Imagine living in a culture where children were not segregated but were, instead, welcomed as full members of society. Imagine working in jobs where babies can come with you, and toddlers can play around your feet while you work. Imagine mothers being valued and celebrated. Imagine a society that did what it could to make life easier for mothers – sharing child-caring duties, large groups of children of different ages who play with and learn from each other, children who are enabled to learn about the adult world by living in it.

Can you see that if you lived in a more natural culture like this, breastfeeding wouldn’t be a tie at all? You would simply keep your baby in a sling, get on with your life, and feed your baby whenever she needed it with very little disruption to you. And when you needed a break from your baby (which you probably wouldn’t), your baby would have been brought up spending so much time around other adults and children that it is likely he’d be more than happy to be held by someone else for short periods of time…so long as that separation is managed by him, not you.

Can you see that if you lived in this culture, it wouldn’t be unacceptable to say ‘sorry, I can’t do this job just this moment because my children need me’? Instead, if you said that, everyone else would say ‘of course! We adults can wait because we have learnt that, and children can’t – see to your child and then we can talk’.

So breastfeeding and responsive parenting isn’t a tie – our culture makes it isolating and solitary, hard work. But how on earth do we do it, then, if we feel it’s the right thing for us and our babies but we live in this bizarre culture?

The best thing I can suggest if you are one of the mums who is feeling this way, is that you seek out other parents who are parenting in the same way you are, and talk to them honestly. When this woman posted on Mumsnet, she expected a bashing, instead, however, she got a rush of other mothers telling her they could totally relate. The next day the original poster said she was feeling much better and it had just been a bad patch. Bad patches are normal, but they’re scary when we have to live through them on our own, so tell people, and let them hold you through it.

Having a support network around you can also help with things like sharing parenting – visiting places together takes the pressure off you, and someone else can help your toddler do up her coat while you breastfeed your baby so you don’t have to get flustered trying to decide which thing to do first.

It’s not helpful to choose support that consists of people who will tell you just to put your baby in nursery, or to wean them off the breast if that is what is important to you, so be prepared with what to say to people who suggest that. Tell them exactly what help you need – a listening ear? an acknowledgement of how hard you’re finding it? practical help like doing your laundry for a couple of weeks?

I’m not going to suggest that you all home educate, but I’d like to share my experience of the home education community, because it’s so interesting. What I’ve found is that a lot of home educators (not all) practice what they call ‘attachment parenting’, but even if they don’t, they are very sympathetic to the very particular demands of being on hand for your babies or children all day every day.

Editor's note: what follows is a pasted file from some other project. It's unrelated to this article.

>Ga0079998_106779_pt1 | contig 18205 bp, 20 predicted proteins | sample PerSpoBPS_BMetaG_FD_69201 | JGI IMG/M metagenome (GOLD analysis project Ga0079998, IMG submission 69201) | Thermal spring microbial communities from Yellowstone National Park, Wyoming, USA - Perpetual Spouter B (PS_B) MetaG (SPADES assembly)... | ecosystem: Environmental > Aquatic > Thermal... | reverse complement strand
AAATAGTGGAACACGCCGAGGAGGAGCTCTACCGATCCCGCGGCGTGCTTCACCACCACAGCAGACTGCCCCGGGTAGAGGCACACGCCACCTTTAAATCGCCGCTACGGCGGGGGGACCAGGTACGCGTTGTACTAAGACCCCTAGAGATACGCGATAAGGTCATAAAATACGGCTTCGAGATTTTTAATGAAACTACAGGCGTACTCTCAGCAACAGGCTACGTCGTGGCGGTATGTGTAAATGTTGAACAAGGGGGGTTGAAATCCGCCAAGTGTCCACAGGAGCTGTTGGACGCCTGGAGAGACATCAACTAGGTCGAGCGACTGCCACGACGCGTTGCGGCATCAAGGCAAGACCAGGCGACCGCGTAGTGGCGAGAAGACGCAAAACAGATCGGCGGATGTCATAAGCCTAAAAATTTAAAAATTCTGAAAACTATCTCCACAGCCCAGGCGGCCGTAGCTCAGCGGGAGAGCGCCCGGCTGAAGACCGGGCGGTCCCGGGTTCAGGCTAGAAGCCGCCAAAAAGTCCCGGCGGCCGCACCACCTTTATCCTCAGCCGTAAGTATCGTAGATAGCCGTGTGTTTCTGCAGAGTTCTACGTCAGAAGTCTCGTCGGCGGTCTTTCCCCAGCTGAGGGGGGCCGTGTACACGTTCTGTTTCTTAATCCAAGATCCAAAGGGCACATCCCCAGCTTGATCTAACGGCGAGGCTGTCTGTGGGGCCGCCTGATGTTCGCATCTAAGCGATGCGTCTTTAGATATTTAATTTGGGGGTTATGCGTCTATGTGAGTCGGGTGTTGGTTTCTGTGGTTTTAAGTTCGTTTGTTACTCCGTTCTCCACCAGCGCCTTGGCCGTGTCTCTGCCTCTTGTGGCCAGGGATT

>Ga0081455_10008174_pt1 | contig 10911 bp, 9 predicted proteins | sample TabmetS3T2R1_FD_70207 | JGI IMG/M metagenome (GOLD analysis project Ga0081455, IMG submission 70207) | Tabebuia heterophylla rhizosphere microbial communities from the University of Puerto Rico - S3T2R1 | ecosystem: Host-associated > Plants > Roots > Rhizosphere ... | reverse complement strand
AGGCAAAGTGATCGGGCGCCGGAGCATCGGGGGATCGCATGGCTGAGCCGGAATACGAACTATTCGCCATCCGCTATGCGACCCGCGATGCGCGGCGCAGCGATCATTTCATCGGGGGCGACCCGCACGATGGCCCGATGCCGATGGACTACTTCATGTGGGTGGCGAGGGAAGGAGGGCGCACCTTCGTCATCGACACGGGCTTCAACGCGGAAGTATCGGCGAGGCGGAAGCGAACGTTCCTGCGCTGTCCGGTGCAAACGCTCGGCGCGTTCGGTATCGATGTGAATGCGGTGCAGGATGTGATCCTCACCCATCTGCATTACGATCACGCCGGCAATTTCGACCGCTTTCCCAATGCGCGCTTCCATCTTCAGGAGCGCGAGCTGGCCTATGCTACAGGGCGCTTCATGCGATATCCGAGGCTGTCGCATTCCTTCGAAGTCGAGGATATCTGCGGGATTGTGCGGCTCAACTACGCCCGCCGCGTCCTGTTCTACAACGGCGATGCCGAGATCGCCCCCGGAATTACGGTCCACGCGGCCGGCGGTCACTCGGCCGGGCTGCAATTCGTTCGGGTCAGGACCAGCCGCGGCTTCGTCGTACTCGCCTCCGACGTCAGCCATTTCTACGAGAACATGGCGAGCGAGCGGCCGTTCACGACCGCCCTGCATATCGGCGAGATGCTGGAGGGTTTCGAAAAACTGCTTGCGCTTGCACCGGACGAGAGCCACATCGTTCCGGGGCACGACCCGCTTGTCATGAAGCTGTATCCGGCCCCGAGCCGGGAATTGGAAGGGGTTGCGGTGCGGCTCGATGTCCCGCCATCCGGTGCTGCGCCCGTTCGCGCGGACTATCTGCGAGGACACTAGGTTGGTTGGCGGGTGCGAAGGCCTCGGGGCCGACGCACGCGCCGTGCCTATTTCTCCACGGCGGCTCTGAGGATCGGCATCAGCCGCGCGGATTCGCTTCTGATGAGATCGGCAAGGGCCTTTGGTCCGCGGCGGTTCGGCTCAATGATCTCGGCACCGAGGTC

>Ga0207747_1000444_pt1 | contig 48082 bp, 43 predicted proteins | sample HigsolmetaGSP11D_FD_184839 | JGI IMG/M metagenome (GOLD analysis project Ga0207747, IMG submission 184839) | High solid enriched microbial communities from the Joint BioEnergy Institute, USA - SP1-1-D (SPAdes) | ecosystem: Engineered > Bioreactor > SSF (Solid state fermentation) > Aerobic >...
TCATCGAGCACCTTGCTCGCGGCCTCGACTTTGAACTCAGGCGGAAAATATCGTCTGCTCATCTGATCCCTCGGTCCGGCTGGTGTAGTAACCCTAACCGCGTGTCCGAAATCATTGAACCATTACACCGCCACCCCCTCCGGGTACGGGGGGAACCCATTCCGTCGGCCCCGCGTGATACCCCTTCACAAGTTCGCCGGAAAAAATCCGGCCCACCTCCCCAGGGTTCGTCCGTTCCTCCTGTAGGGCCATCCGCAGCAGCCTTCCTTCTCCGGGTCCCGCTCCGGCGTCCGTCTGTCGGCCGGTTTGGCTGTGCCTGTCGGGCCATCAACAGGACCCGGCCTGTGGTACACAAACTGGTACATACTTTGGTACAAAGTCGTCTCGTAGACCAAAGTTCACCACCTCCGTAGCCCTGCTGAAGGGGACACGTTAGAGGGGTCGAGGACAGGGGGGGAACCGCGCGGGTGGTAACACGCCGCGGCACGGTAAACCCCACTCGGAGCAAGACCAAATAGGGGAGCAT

Having my later babies, having already become friends by that point with many other home educators, was much easier than having my first two. I would go along to busy home ed groups, and I would see one of my older children being helped by another adult or an even older child – she didn’t feel such a need to come to me because she was comfortable with these other people.

Someone would always step in to hold my baby while I went to the loo or changed a toddler’s nappy, but if my baby screamed, instead of saying ‘oh, she’ll be fine’, they’d hand her back and say ‘I’ll do the nappy for you’. These whole aftern0on-long home ed groups became a real refuge for me – relaxing, fun, and like what parenting in a community should be like. I would drive home with a heart that felt heavier with each mile, knowing I had two more hours alone with my children before my husband came home.

So you’re not alone if you find breastfeeding, or any aspect of close, responsive parenting stifling and frightening. You’re normal and not struggling with mothering but with mothering in our culture. And your baby isn’t being clingy because of anything you’ve done, but because he’s normal, and you’re expecting him to behave in the way our culture tells us babies behave…which isn’t normal. (Also, check out the bottom of this post, where I talk about the cycle of insecurity)

So find a support network, and be honest about your feelings is my suggestion for how to survive if you choose to breastfeed and/or to parent in this close, responsive way.

I’d love to hear your experiences of feeling trapped by breastfeeding or close, responsive parenting and how you dealt with it.

Images: Pinot & DitaJMaz PhotoBrighton Sling Babies, Flickr

Edited: I’ve just changed a few sentences to make it clearer that not all mothers feel so oppressed like this. I had tried to be careful with that anyway, as I always am, but I have just adjusted a handful of sentences to make it even more clear :)

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I am living my dream while working with mums and babies. I see mums when they are 34 weeks pregnant and then go to their homes once they go into labour. I stay for the full duration of the labour and after the birth I assist them with breast feeding. I do another visit after the birth to see that all is well and to help where I can.  Mums are always welcome to call me in the event that they have any questions, whether before or after the birth. I am passionate about my work as a doula and I care and love all the families with which I work. Once you have been present at a birth you feel part of the family and it’s wonderful to hear news of the new baby’s life as he or she grows.